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neuroanatomist

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Re: Full Frame Sharper Than Crop?
« Reply #23 on: October 23, 2012, 08:10:15 AM »
Thanks, Alan.

I wonder, though - were you shooting at ISO 100?  Many times, even with a stop more light than you've got at 600mm (bare 600 II at f/4), I find myself needing to use ISO 6400 on the 1D X to get the necessary motion-stopping shutter speed.  How do you think the resolving power of the 7D's higher pixel density would hold up compared to the 1D X at ISO 6400?
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AlanF

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Re: Full Frame Sharper Than Crop?
« Reply #24 on: October 23, 2012, 08:58:58 AM »
I was shooting at iso 200. I post photos on a very picky bird website - if it's not tack sharp or free of noise, it will be rejected by the moderators. The noise level at 6400 on a 1D X would be unacceptable for that site. My data are useful for when you have to resolve fine detail at the limits of theoretical resolution. When you are not at those limits and you have more than enough pixels to play with, the FF will outperform the 7D any day because the lower noise and better dynamic range will be more important. But, when those little birds are so far away that they are just a small part of the image, the 7D is better. If you can sneak up on them so they fill the frame, give me a 1D X (please).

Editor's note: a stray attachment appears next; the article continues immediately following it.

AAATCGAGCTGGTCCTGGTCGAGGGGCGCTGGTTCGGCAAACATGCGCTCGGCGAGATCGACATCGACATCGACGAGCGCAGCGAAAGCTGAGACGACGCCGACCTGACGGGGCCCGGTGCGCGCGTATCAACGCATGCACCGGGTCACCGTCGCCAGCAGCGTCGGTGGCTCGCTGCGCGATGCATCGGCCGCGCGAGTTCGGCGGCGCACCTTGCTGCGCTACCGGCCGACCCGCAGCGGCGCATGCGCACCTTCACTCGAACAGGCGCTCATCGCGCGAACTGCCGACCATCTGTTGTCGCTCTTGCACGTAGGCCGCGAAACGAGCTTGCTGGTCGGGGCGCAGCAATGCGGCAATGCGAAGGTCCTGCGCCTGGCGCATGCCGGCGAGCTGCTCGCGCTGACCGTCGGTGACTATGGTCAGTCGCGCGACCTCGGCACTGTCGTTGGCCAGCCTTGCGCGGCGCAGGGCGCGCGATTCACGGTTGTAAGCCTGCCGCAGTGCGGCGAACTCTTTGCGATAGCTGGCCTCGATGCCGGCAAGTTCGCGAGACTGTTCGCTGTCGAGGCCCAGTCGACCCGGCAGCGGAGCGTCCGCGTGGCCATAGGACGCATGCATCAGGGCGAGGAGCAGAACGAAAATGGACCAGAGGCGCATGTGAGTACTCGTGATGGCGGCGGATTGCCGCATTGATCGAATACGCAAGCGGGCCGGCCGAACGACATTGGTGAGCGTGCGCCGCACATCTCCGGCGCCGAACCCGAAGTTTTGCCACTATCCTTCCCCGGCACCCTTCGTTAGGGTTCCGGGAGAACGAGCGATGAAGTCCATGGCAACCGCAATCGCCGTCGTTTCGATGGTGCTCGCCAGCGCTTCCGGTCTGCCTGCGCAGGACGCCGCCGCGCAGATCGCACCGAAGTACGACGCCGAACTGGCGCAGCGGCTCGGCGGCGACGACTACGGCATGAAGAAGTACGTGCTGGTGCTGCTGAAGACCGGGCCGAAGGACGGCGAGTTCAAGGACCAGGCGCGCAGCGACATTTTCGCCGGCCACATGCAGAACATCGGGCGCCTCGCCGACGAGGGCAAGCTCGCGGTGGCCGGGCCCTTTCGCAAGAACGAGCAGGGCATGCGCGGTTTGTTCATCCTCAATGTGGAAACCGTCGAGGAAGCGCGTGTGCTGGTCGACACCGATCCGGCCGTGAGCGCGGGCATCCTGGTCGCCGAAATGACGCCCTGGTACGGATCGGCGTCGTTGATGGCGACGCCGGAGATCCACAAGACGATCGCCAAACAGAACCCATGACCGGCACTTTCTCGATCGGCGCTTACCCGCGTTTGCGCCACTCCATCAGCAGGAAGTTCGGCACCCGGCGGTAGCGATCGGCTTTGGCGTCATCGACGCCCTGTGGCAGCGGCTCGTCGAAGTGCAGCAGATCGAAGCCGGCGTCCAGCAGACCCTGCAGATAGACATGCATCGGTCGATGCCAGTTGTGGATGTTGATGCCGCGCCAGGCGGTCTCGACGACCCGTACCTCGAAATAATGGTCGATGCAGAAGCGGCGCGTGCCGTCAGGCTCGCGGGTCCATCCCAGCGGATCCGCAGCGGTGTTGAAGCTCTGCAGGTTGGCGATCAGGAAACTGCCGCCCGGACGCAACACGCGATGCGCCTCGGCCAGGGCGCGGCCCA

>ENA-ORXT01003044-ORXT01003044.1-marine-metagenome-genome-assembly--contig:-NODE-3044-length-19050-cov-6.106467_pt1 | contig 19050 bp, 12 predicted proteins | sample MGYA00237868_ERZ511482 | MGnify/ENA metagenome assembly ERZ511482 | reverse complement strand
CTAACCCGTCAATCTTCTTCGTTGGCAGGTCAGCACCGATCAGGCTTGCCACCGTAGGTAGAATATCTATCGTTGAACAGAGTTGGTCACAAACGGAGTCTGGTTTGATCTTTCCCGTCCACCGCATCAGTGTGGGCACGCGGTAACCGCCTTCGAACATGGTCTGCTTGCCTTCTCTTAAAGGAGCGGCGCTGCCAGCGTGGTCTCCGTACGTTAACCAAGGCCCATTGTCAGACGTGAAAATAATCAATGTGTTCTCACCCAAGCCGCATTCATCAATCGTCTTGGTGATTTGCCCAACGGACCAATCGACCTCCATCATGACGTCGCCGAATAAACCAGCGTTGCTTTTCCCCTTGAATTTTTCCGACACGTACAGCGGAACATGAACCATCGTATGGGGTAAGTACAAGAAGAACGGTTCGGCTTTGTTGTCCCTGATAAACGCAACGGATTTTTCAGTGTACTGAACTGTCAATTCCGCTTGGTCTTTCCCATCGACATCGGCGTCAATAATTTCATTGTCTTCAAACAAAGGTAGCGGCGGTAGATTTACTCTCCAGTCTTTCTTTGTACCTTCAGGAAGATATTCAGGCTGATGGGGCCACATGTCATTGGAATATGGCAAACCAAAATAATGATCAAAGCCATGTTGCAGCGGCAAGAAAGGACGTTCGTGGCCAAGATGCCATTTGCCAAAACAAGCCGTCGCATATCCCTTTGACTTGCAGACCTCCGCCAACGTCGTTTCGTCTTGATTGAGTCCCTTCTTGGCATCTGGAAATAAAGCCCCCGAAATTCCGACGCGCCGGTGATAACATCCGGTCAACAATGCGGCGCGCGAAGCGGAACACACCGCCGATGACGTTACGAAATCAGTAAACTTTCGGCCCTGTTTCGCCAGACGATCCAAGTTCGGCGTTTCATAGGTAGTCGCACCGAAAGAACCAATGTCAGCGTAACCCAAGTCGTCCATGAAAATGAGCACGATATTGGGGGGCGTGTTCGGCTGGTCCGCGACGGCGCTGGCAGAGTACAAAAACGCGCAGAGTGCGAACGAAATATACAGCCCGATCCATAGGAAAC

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neuroanatomist

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Re: Full Frame Sharper Than Crop?
« Reply #25 on: October 23, 2012, 09:22:57 AM »
I post photos on a very picky bird website - if it's not tack sharp or free of noise, it will be rejected by the moderators. The noise level at 6400 on a 1D X would be unacceptable for that site.

Picky, indeed!
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crasher8

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Re: Full Frame Sharper Than Crop?
« Reply #26 on: October 23, 2012, 09:35:44 AM »
I'd reject that 2nd bird if I was a moderator.

neuroanatomist

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Re: Full Frame Sharper Than Crop?
« Reply #27 on: October 23, 2012, 09:40:16 AM »
I'd reject that 2nd bird if I was a moderator.

It was in a tree and eating seeds.  I get confused easily...   :o
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Re: Full Frame Sharper Than Crop?
« Reply #27 on: October 23, 2012, 09:40:16 AM »

AlanF

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Re: Full Frame Sharper Than Crop?
« Reply #28 on: October 23, 2012, 10:31:39 AM »
This was rejected for being too noisy.
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neuroanatomist

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Re: Full Frame Sharper Than Crop?
« Reply #29 on: October 23, 2012, 10:35:15 AM »
This was rejected for being too noisy.

Is that a 100% crop, or is that the full or slightly cropped image?
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Re: Full Frame Sharper Than Crop?
« Reply #29 on: October 23, 2012, 10:35:15 AM »